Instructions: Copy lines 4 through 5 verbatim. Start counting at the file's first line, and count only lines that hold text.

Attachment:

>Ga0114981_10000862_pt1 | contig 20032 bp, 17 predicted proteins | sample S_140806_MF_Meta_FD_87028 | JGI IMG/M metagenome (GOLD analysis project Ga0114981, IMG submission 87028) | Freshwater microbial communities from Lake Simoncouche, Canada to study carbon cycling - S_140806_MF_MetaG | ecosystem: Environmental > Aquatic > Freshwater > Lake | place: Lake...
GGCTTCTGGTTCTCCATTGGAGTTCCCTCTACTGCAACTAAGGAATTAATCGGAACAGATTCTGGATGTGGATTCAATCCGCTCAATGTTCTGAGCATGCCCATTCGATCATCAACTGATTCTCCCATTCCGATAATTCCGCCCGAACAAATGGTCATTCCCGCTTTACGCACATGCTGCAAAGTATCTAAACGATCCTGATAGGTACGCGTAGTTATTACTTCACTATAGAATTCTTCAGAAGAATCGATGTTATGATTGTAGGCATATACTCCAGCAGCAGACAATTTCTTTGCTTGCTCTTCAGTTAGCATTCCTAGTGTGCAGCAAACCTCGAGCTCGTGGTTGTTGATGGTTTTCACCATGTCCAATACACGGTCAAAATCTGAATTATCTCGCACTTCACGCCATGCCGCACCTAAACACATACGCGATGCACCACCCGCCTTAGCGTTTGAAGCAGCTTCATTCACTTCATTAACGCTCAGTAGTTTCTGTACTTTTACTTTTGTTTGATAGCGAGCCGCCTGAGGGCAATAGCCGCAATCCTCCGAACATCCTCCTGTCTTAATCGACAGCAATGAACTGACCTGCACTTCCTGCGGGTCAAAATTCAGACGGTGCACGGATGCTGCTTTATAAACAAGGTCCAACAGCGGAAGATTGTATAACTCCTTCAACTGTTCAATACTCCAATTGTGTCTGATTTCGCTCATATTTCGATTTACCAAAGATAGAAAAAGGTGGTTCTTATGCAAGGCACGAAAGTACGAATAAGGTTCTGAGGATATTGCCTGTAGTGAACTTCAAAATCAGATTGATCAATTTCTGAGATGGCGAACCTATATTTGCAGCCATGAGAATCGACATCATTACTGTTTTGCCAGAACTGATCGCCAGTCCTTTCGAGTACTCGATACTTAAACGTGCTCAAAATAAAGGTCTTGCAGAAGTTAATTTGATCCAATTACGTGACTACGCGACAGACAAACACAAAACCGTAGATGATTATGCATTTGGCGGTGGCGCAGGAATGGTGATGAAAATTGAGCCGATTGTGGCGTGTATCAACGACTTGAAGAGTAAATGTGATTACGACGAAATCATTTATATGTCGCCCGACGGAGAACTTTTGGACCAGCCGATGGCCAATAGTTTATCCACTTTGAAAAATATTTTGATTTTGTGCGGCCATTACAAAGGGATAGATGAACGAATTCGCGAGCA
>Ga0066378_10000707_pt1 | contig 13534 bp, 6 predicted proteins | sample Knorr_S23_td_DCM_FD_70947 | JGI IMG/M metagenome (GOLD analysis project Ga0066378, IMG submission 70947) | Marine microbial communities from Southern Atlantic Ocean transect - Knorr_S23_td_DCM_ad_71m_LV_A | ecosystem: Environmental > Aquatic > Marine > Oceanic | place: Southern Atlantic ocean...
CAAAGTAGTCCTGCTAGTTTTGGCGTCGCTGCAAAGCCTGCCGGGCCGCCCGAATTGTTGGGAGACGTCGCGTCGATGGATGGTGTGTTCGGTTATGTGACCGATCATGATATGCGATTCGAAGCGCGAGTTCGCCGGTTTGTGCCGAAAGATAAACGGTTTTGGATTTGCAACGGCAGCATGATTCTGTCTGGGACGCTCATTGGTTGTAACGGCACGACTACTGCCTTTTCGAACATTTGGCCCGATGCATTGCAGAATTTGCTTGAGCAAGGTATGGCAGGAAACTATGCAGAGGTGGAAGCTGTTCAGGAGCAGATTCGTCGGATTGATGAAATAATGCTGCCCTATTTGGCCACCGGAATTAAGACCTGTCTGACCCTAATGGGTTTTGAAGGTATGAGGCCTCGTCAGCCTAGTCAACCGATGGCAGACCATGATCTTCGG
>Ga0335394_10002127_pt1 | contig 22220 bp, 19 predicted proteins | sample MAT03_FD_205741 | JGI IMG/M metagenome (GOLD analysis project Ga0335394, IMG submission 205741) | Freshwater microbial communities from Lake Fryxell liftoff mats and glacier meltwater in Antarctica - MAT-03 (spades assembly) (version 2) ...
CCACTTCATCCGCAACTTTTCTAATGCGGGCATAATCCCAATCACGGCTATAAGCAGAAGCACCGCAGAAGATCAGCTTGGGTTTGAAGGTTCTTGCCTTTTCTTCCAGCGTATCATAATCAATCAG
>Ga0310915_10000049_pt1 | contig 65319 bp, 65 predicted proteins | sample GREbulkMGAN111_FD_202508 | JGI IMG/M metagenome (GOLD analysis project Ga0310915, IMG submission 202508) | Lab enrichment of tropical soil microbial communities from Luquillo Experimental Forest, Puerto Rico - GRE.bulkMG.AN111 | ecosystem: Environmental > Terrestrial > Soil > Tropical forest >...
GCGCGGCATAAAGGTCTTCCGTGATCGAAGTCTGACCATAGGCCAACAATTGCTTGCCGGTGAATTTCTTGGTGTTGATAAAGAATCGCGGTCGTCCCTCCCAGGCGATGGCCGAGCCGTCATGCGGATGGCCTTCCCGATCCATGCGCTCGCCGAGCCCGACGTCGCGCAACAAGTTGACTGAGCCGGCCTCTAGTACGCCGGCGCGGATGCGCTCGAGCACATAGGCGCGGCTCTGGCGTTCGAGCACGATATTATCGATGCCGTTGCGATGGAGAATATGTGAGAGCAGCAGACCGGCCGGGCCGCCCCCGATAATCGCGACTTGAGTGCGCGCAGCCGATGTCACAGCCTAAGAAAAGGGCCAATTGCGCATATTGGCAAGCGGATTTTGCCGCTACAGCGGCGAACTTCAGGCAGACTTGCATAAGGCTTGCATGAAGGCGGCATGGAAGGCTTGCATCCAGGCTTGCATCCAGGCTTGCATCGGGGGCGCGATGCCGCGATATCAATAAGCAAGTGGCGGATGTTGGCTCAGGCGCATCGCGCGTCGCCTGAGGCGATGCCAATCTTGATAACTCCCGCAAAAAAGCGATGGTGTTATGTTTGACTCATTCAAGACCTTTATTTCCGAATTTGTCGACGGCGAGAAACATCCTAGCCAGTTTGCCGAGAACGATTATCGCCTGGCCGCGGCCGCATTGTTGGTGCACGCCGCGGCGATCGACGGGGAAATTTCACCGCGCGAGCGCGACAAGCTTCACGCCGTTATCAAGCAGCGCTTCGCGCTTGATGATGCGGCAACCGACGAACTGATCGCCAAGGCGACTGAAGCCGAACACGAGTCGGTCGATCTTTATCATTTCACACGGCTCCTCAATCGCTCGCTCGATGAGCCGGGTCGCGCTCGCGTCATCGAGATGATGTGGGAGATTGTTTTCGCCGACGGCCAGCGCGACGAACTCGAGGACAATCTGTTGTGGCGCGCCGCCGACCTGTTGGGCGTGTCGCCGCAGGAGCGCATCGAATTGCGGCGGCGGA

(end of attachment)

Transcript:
CAAAGTAGTCCTGCTAGTTTTGGCGTCGCTGCAAAGCCTGCCGGGCCGCCCGAATTGTTGGGAGACGTCGCGTCGATGGATGGTGTGTTCGGTTATGTGACCGATCATGATATGCGATTCGAAGCGCGAGTTCGCCGGTTTGTGCCGAAAGATAAACGGTTTTGGATTTGCAACGGCAGCATGATTCTGTCTGGGACGCTCATTGGTTGTAACGGCACGACTACTGCCTTTTCGAACATTTGGCCCGATGCATTGCAGAATTTGCTTGAGCAAGGTATGGCAGGAAACTATGCAGAGGTGGAAGCTGTTCAGGAGCAGATTCGTCGGATTGATGAAATAATGCTGCCCTATTTGGCCACCGGAATTAAGACCTGTCTGACCCTAATGGGTTTTGAAGGTATGAGGCCTCGTCAGCCTAGTCAACCGATGGCAGACCATGATCTTCGG
>Ga0335394_10002127_pt1 | contig 22220 bp, 19 predicted proteins | sample MAT03_FD_205741 | JGI IMG/M metagenome (GOLD analysis project Ga0335394, IMG submission 205741) | Freshwater microbial communities from Lake Fryxell liftoff mats and glacier meltwater in Antarctica - MAT-03 (spades assembly) (version 2) ...